In his new book, John Drennan chronicles 50 Dail debates that have shaped our nation
CYNICS, or observers of our current Government, are often inclined to support the belief that, as in life, the maxim of plus ca change plus c'est la meme chose sums up the political condition.
Initially, Standing by the Republic, which traces 50 Dail debates that chronicle the evolution of our Republic from the cradle of its declaration in 1948 to the grave into which Biffo and his awful crew threw it, appeared to justify the belief of our amoral French realists that the more things change, the more they remain the same.
In particular, the similarities between this decade and the Fifties, when a variety of short-term, unloved and often fretful administrations failed to reverse the trend of a nation in danger of extinction, appeared to prove this was the case.
However, while Standing by the Republic may show human nature doesn't change that much, it also illustrates that everything doesn't always stay the same; even in our Republic.
As is the case today, there were bitter debates such as that over the Mother and Child Scheme and the resignation of Noel Browne, where the stormy petrel of the left, the right and the centre declared that "I know the consequences which may follow my action. The honesty of my motives will be attacked by able men; my aims will be called into question, ridicule and doubt will be cast upon the wisdom of my insistence".
Intriguingly, despite then Taoiseach John A Costello's angry response that "all this matter was intended to be private and to be adjusted behind closed doors", which unveiled the toxic strain of secrecy which has continued to poison Irish politics to this day, readers of the debate will be left feeling rather more sympathy for Costello.
But for every Mother and Child debate or for each evaded opportunity to tackle the evil of child abuse, there are moments of hope.
Nothing epitomised the insipid lethargy of the Fifties more than the declaration by one TD on the accession to power by Lemass that "some good men I know have gone on the beer -- to put it straight -- they got so tired waiting for an opportunity".
But the simplicity of the promise by Lemass, that he would lead "a revival of patriotism" that would be centred on a "determination" to add to the State's "prestige and achievement", carried weight when compared to the ambiguous pieties of de Valera.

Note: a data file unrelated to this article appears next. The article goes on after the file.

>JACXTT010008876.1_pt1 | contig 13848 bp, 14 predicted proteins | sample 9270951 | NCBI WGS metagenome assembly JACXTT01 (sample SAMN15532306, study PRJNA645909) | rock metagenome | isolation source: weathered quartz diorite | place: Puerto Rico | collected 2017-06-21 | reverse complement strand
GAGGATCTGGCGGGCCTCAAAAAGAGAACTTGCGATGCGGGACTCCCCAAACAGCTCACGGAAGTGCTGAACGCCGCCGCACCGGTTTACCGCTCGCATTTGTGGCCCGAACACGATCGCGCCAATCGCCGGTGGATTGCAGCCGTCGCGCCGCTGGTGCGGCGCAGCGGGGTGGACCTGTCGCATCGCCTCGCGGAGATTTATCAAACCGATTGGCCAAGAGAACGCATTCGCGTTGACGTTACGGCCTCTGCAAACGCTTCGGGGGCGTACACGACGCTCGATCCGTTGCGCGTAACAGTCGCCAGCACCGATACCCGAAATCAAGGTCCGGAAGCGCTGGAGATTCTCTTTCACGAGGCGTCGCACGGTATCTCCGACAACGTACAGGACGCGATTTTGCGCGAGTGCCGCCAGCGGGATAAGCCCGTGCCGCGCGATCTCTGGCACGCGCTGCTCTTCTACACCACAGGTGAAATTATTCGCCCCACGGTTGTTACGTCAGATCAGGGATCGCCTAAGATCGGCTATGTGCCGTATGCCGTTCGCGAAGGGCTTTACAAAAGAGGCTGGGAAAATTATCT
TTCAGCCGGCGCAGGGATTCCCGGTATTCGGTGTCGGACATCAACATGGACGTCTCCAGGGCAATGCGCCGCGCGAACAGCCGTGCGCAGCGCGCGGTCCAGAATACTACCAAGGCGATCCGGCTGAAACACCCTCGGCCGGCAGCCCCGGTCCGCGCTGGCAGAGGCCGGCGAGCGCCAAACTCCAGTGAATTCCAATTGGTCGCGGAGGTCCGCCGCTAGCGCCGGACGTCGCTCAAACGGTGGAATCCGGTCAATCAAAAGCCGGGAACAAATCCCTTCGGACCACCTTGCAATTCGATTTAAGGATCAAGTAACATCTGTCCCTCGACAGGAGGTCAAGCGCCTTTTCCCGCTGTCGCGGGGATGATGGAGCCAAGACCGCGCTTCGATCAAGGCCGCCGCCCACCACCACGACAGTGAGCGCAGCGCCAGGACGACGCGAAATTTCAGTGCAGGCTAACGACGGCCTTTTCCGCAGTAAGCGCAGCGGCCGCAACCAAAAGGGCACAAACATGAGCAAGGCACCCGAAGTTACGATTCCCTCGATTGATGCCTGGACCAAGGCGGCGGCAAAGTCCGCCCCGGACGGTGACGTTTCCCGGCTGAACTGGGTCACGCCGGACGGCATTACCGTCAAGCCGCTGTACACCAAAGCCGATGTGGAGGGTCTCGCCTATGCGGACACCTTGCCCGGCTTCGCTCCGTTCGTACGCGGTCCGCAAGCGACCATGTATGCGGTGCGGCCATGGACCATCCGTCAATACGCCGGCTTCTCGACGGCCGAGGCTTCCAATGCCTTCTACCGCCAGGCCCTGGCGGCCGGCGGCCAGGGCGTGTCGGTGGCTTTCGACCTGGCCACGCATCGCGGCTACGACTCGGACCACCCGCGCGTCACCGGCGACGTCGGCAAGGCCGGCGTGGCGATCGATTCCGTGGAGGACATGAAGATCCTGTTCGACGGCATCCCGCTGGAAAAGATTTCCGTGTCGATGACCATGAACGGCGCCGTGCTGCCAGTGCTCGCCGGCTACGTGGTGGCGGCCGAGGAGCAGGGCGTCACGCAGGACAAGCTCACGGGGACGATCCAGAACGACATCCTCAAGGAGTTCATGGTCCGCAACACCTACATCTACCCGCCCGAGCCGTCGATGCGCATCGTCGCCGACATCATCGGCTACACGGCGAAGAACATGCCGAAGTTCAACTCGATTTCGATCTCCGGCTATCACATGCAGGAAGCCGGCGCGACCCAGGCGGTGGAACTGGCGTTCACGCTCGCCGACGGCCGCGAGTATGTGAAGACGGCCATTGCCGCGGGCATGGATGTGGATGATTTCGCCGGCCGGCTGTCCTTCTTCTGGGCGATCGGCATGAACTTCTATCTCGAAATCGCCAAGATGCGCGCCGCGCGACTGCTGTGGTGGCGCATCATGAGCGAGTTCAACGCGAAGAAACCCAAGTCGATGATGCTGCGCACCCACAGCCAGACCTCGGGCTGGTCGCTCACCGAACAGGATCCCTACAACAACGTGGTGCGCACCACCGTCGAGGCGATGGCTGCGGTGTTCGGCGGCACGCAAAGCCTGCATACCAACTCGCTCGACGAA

Politics, even in Ireland, can work and sometimes resilience and courage can come from the most unlikely of sources. When, for example, the State was threatened by the toxic duo of Haughey and the Provos, it was the somewhat less than charismatic Fine Gael leader Liam Cosgrave who faced these political jackals down.
After Cosgrave took on the prevaricating Lynch, and a Fianna Fail ethos that was rotten to the core squealed "take him out", the Fine Gael leader told his fretful backbenchers not to worry: "I will not be silenced by anyone".
So could Enda Kenny yet play that role of being the quiet man with steel in his spine? Well, while our faith is diminishing, there are moments in the text, such as when Kenny put a bridle on the escalating appeasement process with a coruscating attack on the "capitulation of the sovereign government in the face of IRA intimidation'' over Jerry McCabe, which suggests Kenny has a bit of the Cosgrave steel could he but find it.
Of course, times, or more accurately, political styles, do change. In our staid focus-group-dominated age, it is, alas, unlikely we shall ever hear rhetoric such as James Dillon's warning to Independents who were flirting with de Valera that they might suffer the fate of the "young lady from Riga who went out for a ride on a tiger -- I know the poem goes on that they both came back from the ride with the lady inside and a smile on the face of the tiger'.'
Of course, it is doubtful any speech will ever match the dramatic impact of Garret FitzGerald's ominous "flawed pedigree" speech on Haughey's accession in 1979, that "the feet that will go through that lobby to support his election will include many that will drag; the hearts of many who will climb those stairs before turning aside to vote will be heavy".
Yet in a sign of how only the location of our battles change, these same sentiments came to mind when Sinn Fein flirted with being a presidential contender for surely heavy too would have been the hearts of any army officers who would have had to salute Commander-in-Chief McGuinness.
One of the happier aspects of Standing by the Republic was the discovery of some hitherto unknown stars. Among those was the colourful Labour TD Sean Dunne whose comment on the reluctant acceptance of the Taoiseach's job by Jack Lynch was that "it is often said of the equine or canine species that they won pulling up. Here we have the case of a winner who was backing away.''
There are the delights posed by our travails over censorship such as when Labour's Jimmy Tully spoke of the dangers of excessive "raw material" in certain books without, thankfully, spelling out what he meant by "raw material", or when Oliver J Flanagan tried to raise hares over the implicit sexual depravity of a story involving a young girl carrying a trout in a jug.
Haughey is the dark star of Standing by the Republic, the chameleon who perhaps best captured the contradictions in the Irish character, caught as we are between a Gatsby-style penchant for the fantastical and a pragmatic peasant-style amoral ruthlessness.
In Standing by the Republic, the dark side of the Fianna Fail dream first begins to surface when in the wake of Lynch's triumph, James Dillon, after seeing Haughey's face "white as parchment'', claims, "He is finished. He stinks politically''.